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Editorial: Texas plan would worsen homelessness


Supportive housing reduces homelessness, improves public safety and saves taxpayer money. It’s the kind of successful program that brings together the public and private sector, nonprofits and faith-based groups even Democrats and Republicans.

So, why is it suddenly under attack by the state of Texas?

“This doesn’t make any sense. We are shaking our heads over here,” said Mike Nichols, head of the nonprofit Coalition for the Homeless of Houston/Harris County. “I believe good government can help, and this is just the opposite.”

A proposal by the Texas Department of Housing and Community Affairs would block people with criminal records from accessing the effective combination of affordable housing and wraparound supportive services that has helped reduce Houston’s homeless population by more than 50 percent over the past eight years, according to Houston officials.

The draft rule change is part of the state’s qualified action plan for 2021, which outlines how Texas spends federal funds earmarked for developing affordable housing. Barring those with criminal convictions would severely limit the main intervention used to successfully house the homeless, said Marc Eichenbaum, special assistant to the mayor for homeless initiatives.

“By doing this, we’re creating this huge class of untouchables who are stuck on the streets,” he told the editorial board. “We’re creating modern day lepers without giving them even a colony.”

Most chronically homeless people have criminal records. Nearly 50 percent self-identity as having been convicted of a felony, officials said. The real number is likely to be higher and is probably around 75 percent once you include misdemeanors, Eichenbaum said.

This comes with the territory, as many suffer from substance abuse issues or mental illness that led to their homelessness in the first place. Being on the street itself increases the chance of being arrested.

“If you’re homeless, you are 10 times more likely to have a negative experience with the police,” Nichols said. “If you drink a beer in your house, nothing happens. They drink a beer; they’re going to have a problem.”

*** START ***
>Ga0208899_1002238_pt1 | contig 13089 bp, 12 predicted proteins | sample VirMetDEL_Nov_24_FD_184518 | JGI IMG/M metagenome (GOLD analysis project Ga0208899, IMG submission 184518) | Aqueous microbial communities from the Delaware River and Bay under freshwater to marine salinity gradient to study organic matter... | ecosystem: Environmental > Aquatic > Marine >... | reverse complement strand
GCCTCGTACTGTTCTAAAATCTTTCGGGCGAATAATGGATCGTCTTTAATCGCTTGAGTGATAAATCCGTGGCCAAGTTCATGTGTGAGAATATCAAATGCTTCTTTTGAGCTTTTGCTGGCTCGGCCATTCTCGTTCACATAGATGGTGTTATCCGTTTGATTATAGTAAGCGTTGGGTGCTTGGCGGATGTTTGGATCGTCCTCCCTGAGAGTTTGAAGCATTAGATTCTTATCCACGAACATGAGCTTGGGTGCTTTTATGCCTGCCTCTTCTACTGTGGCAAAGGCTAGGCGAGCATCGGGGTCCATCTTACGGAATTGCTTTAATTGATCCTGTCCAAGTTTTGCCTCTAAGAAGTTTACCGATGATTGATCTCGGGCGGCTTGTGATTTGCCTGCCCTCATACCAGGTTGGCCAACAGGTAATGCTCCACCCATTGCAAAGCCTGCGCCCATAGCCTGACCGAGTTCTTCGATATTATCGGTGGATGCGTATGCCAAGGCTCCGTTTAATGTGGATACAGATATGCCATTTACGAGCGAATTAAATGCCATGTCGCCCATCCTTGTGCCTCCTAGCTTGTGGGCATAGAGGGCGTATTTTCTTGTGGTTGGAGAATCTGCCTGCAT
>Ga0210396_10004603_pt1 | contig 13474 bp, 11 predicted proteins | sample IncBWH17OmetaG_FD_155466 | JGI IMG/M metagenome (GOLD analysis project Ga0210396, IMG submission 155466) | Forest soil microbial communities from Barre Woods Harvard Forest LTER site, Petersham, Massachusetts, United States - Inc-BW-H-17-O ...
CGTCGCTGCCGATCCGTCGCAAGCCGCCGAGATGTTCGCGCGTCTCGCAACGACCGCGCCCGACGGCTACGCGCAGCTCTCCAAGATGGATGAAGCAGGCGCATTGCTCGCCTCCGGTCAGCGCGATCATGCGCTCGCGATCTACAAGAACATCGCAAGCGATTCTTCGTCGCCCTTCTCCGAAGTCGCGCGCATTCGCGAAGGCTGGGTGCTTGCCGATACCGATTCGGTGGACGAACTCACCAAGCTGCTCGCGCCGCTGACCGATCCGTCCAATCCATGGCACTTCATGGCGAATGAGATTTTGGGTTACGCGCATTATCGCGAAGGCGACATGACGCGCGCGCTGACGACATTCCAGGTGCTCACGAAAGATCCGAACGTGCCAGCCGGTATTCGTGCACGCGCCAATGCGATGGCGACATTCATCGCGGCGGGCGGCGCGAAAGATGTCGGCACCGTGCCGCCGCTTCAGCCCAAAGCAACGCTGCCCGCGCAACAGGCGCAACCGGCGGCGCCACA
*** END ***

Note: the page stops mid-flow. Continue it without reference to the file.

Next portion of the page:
The state’s proposal would keep applicants out of affordable housing for two years if they have been convicted of nonviolent felonies. Even Class A misdemeanors, such as possession of 2 ounces of marijuana or criminal trespass, would ban someone for at least a year.

This blanket prohibition is likely to become a never-ending circle, as the longer someone spends on the street, the longer they’re exposed to trauma and the likelier they are to suffer from substance abuse and mental illness.

Speaking to the Texas Tribune, a TDHCA spokesperson said the proposed rule change stems from safety complaints about a now-canceled supportive housing project in the West Campus neighborhood near the University of Texas at Austin.

The state’s argument about keeping dangerous people out of communities makes sense, but putting NIMBYism aside, would you rather have someone with a criminal record roaming the streets or housed and getting the help they need?

There are also rules already in place. The federal government prohibits subsidized housing for certain sex offenders and those convicted of arson or of manufacturing meth. Affordable housing developers can create their own screening policies, but they are flexible and can address issues on a case-by-case basis.

Even the development of tax-supported affordable housing projects is subject to community input and minor opposition can scuttle plans.

The rule change doesn’t make much sense fiscally, either. A recent Harris County study found that it costs local taxpayers an average of $91,000 a year for a person to remain on the street, mostly in emergency health care, criminal enforcement and clean up. Compare that to the $17,000 a year, mostly in federal funds and divided almost evenly between rent and services, spent on supportive housing.

With little to warrant the rule change, it’s no wonder that Republican and Democratic lawmakers are speaking out. A bipartisan letter — signed by 17 legislators, including Republican state Reps. Sarah Davis and Dan Huberty and Democratic Reps. Harold Dutton and Senfronia Thompson — urges the state to reconsider the “misguided plan.”

Texas state Rep. James White, R-Hillister, head of the House Corrections Committee and far from a bleeding heart, is a little more blunt, calling the proposal “absolutely unproductive” in a recent Twitter post.

“This housing program is funded through federal tax credits and federal policy has addressed this issue since 2016 and I have not heard of any concerns. TDHCA needs to pull the damn rule. This is bureaucracy on top of bureaucracy,” White wrote.

We agree.

The Texas Department of Housing and Community Affairs must drop the proposed rule before it votes on its plan next month. If it fails to do so, then it will be up to Gov. Greg Abbott to reject the change.

In the past, Abbott has railed against Austin’s homeless policies. It would be hypocritical and foolish for the state to take away one of the best ways to fight the problem.


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